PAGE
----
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d segment and the medicaid segment for the poor and veterans, for retired military people, you actually see in medicare part d, that pricing is going down. it is already quite competitive environment. i think it is different in medicare part b. some of the government officials have been saying that the focus on medicare part b earlier this year, they asked industry to pay a larger part of the coverage gap. come 19, we will see we will be impacted in medicare part b. ishink the u.s. government getting quite attractive price for our products in the u.s. market. how do you look at the competition that you have? just publishedy in mid-stage results last month.
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investors are anxious that would affect your new class of diabetes drugs. how is the horse race coming along? lars: i think it is important to note that what drives value is continued innovation. i think it takes two strong companies to drive the value of the market. if you look at the history, there has been a change in products over time. now, we see that right now, novo nordisk is winning based on our latest innovations. do i really has announced they lilly hasthat -- eli announced they have data that could lead to a strong product. things we can launch in a couple of years. in our pipeline, we have next-generation opportunities where we believe we can match or even beat what lilly is bringing
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forward. this is a classic pharmaceutical positive which is because there are two companies aiming at expanding the markets and driving up the value of the markets, for the benefit of patients getting better products. therapy thatne novo nordisk once to get involved with, if not, how will your hemophilia portfolio perform? in gene are not yet therapy. what we're focusing on is stem cell-based therapy, not particularly in hemophilia, but working with cells is something we know very well. we are investing significantly in stem cell based therapy. forave opportunities competing on the longer-term, the right now it is not based on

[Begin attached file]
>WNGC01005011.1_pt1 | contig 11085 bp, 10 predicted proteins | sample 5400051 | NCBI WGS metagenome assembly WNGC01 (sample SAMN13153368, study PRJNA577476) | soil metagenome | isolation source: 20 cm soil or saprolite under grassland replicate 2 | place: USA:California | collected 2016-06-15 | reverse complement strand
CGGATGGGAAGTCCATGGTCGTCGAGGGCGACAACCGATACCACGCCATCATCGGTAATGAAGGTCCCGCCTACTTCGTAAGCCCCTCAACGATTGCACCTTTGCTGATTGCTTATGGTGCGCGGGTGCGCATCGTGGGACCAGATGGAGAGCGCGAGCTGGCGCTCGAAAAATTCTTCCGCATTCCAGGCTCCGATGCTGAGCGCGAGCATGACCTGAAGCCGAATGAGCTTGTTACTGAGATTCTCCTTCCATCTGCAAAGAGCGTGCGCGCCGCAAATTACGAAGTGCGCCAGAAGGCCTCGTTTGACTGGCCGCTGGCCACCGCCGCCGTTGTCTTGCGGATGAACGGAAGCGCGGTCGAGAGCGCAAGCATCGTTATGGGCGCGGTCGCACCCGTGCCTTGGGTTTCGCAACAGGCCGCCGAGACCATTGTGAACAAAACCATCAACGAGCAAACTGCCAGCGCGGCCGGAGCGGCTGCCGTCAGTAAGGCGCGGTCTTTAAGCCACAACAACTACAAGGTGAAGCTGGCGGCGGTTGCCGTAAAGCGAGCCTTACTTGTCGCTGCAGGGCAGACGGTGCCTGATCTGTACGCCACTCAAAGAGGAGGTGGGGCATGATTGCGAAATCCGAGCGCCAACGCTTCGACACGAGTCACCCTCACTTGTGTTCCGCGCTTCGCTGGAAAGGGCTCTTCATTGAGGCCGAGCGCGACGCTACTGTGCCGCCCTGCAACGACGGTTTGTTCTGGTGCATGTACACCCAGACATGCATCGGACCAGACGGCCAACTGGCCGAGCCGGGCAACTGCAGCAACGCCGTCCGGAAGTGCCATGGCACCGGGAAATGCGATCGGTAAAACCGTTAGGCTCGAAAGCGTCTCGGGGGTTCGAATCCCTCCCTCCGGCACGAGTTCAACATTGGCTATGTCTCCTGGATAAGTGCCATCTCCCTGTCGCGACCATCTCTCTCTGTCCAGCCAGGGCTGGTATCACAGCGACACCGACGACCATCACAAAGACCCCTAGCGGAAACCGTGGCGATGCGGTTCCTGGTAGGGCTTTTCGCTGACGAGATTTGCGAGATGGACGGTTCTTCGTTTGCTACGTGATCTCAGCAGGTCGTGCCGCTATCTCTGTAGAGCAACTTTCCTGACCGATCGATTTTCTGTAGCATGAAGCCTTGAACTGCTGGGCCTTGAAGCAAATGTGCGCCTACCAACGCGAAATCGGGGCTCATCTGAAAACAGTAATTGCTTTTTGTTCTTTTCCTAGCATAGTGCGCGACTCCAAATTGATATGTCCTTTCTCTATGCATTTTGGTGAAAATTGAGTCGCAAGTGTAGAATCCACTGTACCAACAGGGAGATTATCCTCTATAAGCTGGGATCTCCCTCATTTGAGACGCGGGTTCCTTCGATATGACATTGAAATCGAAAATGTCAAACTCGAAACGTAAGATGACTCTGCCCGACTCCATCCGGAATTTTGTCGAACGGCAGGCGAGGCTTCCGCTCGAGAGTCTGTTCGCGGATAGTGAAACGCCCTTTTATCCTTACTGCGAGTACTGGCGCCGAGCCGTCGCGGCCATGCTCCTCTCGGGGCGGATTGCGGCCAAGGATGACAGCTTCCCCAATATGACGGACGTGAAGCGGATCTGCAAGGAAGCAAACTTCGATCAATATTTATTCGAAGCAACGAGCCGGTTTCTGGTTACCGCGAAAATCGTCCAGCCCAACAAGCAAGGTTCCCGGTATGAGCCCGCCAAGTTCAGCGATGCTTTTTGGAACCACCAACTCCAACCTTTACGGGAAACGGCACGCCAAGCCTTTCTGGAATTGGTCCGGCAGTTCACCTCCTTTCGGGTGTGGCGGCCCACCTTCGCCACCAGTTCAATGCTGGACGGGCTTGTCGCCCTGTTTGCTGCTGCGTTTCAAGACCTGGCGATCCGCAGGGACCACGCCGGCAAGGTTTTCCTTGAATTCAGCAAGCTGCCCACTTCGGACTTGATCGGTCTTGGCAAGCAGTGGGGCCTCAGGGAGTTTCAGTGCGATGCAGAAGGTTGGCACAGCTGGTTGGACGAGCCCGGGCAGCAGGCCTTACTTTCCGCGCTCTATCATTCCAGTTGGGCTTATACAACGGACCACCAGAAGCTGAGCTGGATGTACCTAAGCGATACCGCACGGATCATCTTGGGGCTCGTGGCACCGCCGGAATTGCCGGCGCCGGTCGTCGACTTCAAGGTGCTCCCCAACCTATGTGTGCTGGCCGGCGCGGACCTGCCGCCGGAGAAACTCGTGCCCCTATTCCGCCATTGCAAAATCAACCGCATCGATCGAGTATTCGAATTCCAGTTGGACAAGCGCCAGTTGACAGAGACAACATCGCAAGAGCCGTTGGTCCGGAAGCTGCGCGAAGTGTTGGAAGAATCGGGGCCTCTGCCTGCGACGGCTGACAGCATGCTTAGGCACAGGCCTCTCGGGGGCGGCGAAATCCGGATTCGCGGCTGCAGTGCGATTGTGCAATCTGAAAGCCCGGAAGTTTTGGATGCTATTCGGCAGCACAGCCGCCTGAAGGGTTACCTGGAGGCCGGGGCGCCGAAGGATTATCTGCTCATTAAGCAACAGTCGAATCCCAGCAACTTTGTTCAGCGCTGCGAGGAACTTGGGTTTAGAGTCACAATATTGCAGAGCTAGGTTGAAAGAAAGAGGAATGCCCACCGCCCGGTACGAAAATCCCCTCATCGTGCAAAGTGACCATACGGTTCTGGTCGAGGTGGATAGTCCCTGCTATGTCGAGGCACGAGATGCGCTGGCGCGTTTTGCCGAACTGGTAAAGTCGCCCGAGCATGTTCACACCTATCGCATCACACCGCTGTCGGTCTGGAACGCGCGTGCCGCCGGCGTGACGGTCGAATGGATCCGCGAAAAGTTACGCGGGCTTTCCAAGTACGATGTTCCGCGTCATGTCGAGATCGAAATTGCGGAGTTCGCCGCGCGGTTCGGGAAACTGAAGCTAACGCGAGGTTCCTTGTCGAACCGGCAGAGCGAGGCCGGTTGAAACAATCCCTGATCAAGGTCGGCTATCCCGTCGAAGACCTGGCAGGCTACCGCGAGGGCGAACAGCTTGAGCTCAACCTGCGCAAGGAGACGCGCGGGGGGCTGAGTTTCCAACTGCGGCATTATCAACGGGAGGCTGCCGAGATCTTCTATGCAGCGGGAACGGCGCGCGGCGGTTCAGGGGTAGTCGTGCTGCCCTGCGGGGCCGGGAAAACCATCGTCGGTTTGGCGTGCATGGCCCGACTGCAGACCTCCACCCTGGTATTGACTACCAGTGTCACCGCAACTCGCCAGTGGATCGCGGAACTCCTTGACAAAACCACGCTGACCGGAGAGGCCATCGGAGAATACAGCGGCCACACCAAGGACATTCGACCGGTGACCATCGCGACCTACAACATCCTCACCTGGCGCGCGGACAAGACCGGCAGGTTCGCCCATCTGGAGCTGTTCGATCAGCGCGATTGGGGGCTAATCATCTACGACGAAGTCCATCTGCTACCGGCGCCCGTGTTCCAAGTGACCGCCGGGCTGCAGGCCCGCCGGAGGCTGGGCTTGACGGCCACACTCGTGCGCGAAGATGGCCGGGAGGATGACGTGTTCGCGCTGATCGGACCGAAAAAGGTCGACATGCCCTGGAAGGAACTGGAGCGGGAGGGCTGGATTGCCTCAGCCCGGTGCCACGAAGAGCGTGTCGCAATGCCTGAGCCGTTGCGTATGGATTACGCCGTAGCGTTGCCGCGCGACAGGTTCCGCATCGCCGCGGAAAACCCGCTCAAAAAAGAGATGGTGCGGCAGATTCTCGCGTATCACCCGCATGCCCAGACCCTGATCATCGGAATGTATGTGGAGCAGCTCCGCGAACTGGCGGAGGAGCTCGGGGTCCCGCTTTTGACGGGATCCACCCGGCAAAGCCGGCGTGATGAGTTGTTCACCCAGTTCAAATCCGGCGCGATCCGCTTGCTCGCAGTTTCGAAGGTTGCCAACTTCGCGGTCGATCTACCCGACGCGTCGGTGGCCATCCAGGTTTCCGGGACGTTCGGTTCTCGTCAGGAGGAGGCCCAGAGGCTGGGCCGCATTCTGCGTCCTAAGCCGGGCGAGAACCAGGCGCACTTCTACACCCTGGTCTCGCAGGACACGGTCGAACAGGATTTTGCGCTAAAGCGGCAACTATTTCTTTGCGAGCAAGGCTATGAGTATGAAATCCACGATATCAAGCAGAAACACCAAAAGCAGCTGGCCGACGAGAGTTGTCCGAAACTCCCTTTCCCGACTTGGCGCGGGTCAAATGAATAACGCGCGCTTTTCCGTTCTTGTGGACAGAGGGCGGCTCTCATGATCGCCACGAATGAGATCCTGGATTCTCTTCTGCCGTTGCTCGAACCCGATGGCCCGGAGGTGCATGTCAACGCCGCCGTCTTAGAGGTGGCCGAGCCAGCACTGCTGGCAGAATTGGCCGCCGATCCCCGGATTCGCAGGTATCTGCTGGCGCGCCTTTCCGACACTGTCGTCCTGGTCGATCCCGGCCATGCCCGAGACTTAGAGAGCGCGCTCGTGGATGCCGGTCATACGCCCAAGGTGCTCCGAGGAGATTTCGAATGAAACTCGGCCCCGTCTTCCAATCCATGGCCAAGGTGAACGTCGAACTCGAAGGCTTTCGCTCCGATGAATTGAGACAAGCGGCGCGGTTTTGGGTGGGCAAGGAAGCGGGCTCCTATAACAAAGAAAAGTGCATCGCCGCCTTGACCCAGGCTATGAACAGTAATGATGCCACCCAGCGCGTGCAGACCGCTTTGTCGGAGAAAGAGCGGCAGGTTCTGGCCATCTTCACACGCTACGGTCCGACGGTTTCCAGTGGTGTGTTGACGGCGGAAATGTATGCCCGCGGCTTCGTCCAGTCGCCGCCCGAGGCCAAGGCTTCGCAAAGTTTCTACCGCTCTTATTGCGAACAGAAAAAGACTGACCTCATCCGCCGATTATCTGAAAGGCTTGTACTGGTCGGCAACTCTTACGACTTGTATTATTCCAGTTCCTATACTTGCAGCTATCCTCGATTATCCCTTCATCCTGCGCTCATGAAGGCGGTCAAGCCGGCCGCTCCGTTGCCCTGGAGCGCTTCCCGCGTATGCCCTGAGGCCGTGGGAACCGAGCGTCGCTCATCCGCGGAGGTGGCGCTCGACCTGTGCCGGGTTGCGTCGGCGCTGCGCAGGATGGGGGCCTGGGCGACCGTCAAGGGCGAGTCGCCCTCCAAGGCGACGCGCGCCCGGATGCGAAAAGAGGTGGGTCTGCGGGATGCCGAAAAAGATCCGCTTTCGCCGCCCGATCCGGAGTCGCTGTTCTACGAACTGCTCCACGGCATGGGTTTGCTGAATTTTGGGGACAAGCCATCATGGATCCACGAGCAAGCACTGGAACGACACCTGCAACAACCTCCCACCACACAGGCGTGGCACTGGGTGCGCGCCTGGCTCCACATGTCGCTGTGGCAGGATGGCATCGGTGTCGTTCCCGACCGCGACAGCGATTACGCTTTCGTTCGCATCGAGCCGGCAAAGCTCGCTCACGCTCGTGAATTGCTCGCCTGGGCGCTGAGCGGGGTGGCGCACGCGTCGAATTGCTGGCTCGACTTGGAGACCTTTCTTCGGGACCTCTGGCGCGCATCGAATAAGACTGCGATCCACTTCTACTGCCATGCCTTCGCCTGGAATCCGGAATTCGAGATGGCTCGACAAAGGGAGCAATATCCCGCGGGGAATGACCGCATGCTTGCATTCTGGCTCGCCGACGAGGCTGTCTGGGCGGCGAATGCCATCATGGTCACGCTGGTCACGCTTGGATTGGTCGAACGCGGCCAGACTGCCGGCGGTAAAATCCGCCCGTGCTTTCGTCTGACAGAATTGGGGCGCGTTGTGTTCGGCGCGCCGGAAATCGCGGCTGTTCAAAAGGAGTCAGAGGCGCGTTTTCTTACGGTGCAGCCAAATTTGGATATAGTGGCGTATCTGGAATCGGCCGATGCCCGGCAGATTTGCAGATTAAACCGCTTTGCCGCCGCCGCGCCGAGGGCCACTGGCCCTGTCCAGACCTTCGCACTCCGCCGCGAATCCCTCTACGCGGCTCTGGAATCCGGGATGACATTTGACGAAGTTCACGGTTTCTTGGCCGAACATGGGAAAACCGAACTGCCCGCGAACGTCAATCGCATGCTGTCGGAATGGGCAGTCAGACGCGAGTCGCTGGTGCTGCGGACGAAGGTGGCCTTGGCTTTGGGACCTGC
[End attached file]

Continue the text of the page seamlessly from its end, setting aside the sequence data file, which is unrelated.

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gene therapy. matt: let me ask about the possibility of m&a. do you think you need to pursue acquisitions in order to grow? lars: no. i think we have a strong portfolio, we have a strong pipeline, so we can continue our organic growth. short-term, we are in a situation where we can see the klein compared to products. we announced a's -- decline compared to products. acquisition a small yesterday. at,re continuously looking what are some of the smaller opportunities we can add to our business. thank you very much for your time.
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that is it for the european open. coming up on bloomberg --veillance this is bloomberg. ♪
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francine: third quarter stalls. credit suisse posts unexpected